Scandal and unfulfilled promises are not new in Canadian politics, says Augustana history professor

Daniel Sims traces instances of scandal and deceit through Canadian politics from the first 1867 federal election up until the last, with ruminations on voting in the upcoming Federal Election.

Tia Lalani - 07 October 2019

By Daniel Sims

Each political party will be making promises for the upcoming election, but if history is any lesson, many of those promises will remain unfulfilled, says Augustana history professor. (Photo: Brian Wertheim via Unsplash.)

As someone who studies Indigenous history and political issues, I am all too familiar with the unfulfilled promises made by Canadian politicians. For those of you wondering which federal party is best for the Indigenous voter, all I can say is that no such voter exists. There is too much diversity contained in the term "Indigenous voter" to definitively state one party is better than all of the others. They all make promises and, if history is any lesson, many of them will remain unfulfilled.

Trudeau talked a lot about reconciliation but didn't do much to forward it. Based on previous elections, I doubt other parties will differ greatly, although I imagine the Conservatives, who as of the writing of this article have not released a platform, will make less grandiose promises of doing so.

Unfulfilled promises have been a common theme in Canadian politics from the start and have encompassed a wide range of issues. Just look at the 1867 federal election when the Anti-Confederation Party swept Nova Scotia on a promise of undoing confederation in that province. When it became apparent that London would not allow this reversal to occur, the party dissolved and most followed their leader, Joseph Howe, in joining the Liberal-Conservative Party.

The Liberal-Conservative Party was not some third party in federal politics at the time. They were the political party of John A. MacDonald. Unfortunately, to avoid confusion with the Liberal Party the full name was not always used then or now. One can make a parallel to the Progressive Conservatives of the twentieth-century both in name as well as in the fact that both parties emerged out of a union with like-minded liberals.

In MacDonald's case, they were liberals who supported confederation, while in the Progressive Conservative's case, they were liberals who had formed their own party in 1920-the Progressive Party-after joining Robert Borden's Union Government during the First World War against the wishes of the Liberal Party of Canada. Provincially, the emergence of province parties in Ontario and Western Canada, in the form of United Farmers parties, bolstered their support.

During the 1921 federal election, the Progressives dominated the Prairie provinces, and if it was not for their refusal to force members to vote in a block, they would have formed the official opposition. This lack of cohesion would hurt the party, especially since Mackenzie King actively worked to draw Progressive politicians back into the Liberal fold. Nonetheless, they would dominate Alberta in the 1926 election in no small part because of the success of their provincial wing, the United Farmers of Alberta (UFA). Three events in the 1930s would devastate the party.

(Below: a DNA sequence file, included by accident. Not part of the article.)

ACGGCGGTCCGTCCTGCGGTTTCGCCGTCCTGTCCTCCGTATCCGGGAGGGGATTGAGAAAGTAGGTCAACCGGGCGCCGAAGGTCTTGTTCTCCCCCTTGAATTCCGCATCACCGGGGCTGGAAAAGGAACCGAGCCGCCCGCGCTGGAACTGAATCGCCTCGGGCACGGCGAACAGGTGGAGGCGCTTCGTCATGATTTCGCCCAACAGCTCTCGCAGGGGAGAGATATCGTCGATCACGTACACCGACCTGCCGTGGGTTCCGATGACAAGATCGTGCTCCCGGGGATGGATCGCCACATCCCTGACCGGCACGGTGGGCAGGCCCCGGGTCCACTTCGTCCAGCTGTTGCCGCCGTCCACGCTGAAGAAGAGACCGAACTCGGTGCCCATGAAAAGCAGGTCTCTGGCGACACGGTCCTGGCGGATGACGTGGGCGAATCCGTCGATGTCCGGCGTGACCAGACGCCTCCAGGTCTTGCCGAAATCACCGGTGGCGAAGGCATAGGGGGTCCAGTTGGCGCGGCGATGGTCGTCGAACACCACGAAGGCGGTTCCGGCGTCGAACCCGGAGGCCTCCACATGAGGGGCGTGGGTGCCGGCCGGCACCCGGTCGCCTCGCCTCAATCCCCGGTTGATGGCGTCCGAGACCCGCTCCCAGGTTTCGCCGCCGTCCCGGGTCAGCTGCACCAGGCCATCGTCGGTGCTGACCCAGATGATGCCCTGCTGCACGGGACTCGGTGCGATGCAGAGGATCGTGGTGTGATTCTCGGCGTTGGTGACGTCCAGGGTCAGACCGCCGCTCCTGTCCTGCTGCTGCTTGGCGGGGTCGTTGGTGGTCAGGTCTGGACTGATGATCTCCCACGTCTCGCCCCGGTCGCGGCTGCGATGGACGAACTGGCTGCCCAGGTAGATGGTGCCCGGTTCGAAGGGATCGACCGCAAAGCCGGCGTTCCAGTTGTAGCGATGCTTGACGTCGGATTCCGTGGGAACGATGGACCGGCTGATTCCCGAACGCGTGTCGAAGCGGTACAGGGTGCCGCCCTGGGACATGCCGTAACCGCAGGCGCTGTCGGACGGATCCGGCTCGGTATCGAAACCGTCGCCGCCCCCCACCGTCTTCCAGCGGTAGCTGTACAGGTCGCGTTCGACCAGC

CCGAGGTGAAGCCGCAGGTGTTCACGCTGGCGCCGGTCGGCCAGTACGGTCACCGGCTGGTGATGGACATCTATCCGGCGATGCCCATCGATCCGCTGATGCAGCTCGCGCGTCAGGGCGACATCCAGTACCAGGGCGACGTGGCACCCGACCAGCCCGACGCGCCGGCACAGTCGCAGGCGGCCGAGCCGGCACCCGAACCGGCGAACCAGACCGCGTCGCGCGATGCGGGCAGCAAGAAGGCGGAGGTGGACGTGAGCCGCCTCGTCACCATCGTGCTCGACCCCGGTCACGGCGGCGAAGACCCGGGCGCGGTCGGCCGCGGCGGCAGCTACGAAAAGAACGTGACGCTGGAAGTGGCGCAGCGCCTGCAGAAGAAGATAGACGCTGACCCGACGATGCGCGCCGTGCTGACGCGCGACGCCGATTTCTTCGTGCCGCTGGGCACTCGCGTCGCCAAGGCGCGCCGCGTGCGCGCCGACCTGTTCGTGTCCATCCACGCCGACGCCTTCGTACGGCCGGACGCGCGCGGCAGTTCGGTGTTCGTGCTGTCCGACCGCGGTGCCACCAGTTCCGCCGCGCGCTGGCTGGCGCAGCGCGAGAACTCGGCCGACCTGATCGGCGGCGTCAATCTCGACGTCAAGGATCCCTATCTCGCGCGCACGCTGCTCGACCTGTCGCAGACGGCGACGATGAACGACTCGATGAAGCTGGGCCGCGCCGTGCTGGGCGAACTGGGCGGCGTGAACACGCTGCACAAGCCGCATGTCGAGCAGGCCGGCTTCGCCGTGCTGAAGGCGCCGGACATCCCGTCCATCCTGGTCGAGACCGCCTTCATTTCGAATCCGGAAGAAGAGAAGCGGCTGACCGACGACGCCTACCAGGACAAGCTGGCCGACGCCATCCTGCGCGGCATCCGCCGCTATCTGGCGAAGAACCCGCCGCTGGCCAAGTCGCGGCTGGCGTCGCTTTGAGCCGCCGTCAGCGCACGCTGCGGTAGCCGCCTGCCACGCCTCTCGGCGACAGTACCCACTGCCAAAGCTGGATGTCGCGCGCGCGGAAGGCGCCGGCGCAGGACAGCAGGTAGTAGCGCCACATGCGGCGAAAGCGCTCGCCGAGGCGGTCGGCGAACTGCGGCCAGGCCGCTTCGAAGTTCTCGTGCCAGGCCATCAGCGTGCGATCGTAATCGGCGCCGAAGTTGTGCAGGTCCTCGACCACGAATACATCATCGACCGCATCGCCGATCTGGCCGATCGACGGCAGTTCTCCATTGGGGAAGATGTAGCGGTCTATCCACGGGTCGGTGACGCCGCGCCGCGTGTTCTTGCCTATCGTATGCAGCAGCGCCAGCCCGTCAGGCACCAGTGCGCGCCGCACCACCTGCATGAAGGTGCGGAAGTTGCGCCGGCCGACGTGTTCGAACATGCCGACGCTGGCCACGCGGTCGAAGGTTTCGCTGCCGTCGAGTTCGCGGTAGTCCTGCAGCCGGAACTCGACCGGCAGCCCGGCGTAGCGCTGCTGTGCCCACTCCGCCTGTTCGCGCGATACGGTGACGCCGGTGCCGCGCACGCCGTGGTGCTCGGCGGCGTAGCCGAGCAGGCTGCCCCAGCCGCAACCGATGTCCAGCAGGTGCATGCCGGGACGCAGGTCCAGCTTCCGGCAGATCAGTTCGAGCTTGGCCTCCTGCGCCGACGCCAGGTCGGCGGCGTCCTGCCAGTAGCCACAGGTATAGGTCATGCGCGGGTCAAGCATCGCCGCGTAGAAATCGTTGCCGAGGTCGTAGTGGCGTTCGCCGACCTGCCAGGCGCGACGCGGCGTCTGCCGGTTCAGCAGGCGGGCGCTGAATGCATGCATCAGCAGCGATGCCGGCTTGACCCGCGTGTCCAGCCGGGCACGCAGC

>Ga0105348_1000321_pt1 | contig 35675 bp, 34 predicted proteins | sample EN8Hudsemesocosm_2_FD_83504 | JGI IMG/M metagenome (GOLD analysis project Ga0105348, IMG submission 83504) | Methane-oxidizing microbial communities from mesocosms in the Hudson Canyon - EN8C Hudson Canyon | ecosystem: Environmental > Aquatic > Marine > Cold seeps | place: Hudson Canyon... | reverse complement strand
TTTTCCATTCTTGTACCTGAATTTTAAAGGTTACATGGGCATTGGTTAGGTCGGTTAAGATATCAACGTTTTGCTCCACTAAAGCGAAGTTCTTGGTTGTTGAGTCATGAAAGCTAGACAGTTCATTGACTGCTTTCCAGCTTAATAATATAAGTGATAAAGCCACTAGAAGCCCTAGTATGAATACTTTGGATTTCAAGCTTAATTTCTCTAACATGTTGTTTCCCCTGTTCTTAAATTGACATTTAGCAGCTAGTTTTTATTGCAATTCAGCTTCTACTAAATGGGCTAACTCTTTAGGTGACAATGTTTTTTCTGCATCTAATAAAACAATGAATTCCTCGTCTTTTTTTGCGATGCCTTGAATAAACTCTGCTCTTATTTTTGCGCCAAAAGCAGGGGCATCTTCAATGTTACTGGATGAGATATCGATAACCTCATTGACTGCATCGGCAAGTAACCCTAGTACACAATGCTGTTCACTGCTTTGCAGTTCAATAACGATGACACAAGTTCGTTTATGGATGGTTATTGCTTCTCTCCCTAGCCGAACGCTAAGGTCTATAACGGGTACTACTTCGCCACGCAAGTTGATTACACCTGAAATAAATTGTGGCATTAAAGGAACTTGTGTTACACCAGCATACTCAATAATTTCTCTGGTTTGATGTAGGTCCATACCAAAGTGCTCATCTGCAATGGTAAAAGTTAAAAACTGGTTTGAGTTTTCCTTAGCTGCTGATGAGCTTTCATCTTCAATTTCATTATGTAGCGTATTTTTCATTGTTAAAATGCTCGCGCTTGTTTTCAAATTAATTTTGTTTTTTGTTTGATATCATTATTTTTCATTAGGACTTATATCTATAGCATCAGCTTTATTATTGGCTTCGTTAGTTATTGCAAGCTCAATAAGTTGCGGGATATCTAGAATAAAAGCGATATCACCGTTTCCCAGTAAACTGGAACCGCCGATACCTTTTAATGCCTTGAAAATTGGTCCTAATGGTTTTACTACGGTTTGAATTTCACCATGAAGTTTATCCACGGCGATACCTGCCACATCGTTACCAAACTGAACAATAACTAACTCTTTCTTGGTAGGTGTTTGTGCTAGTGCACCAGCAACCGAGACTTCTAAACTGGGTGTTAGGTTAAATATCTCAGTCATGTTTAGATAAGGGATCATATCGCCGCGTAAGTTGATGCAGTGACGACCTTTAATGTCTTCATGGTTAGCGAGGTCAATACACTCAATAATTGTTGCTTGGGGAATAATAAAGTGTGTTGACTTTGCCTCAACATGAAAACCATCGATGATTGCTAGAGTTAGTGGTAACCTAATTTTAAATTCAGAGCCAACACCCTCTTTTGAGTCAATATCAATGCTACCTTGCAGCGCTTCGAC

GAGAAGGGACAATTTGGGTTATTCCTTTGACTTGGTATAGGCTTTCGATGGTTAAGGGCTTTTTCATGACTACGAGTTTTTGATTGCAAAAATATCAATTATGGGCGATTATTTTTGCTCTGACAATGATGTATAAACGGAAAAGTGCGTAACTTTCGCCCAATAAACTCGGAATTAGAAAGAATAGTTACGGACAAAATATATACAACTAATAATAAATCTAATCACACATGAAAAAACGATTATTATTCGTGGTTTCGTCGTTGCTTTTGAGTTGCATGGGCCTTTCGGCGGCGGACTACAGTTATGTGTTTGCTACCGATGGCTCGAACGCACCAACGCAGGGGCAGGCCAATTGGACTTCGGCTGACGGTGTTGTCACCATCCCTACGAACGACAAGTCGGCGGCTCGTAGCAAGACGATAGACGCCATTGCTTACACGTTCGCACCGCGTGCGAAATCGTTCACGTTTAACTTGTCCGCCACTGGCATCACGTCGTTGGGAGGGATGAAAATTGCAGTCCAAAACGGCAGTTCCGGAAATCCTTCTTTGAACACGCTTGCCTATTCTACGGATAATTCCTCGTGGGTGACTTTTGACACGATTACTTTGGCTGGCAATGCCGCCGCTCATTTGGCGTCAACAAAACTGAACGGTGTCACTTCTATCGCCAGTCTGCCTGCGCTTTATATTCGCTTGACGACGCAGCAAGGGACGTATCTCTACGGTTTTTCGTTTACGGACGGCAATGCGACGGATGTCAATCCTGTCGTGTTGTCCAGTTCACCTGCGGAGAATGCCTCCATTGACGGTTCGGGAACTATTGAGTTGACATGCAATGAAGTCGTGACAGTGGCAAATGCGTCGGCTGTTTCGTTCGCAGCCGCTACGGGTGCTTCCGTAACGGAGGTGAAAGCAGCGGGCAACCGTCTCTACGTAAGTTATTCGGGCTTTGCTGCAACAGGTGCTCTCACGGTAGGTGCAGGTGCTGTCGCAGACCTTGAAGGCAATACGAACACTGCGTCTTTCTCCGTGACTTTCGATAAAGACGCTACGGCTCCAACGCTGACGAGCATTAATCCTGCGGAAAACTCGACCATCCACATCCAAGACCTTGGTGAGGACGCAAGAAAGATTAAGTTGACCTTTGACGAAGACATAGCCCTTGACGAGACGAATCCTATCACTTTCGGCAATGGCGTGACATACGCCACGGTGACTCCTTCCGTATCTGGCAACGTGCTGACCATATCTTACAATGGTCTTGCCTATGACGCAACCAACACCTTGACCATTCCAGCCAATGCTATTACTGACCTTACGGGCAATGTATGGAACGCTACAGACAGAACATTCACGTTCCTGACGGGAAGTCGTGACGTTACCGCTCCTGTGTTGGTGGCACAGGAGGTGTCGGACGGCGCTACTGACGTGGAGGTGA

The first was the Great Depression. Like all of the existing parties at the time, the Progressives were caught off guard and not sure how to deal with the Great Depression. This lack of solution helped other third parties emerge. The formation of the Co-operative Commonwealth Federation in 1932 saw further defections from the Progressives. Finally, the 1934 sex scandal downed UFA premier John Brownlee when it was revealed that he had been having an affair with eighteen-year-old Vivian MacMillan after convincing her to move to Edmonton, telling her it was her duty to Alberta.

This incident has been mostly forgotten-no doubt because there is no Alberta heritage marker or statue on Highway 16 commemorating it-but it does highlight the fact that politics in this country has always involved scandals.

As status Indians living in British Columbia, my father's family did not gain the right to vote in provincial elections until 1949 and federal elections until 1960. My mother's family, on the other hand, has been voting in what became Canada long before 1867. Both sides remember slogans, broken promises and scandals and they, like I, will still vote on October 21.

As such, I would like to encourage you to vote…but please remember, it is not your duty to have sex with any political leader, for the province, country, or otherwise.

Daniel Sims, History, Augustana Campus, University of Alberta. This column originally appeared in the Camrose Booster on October 1, 2019.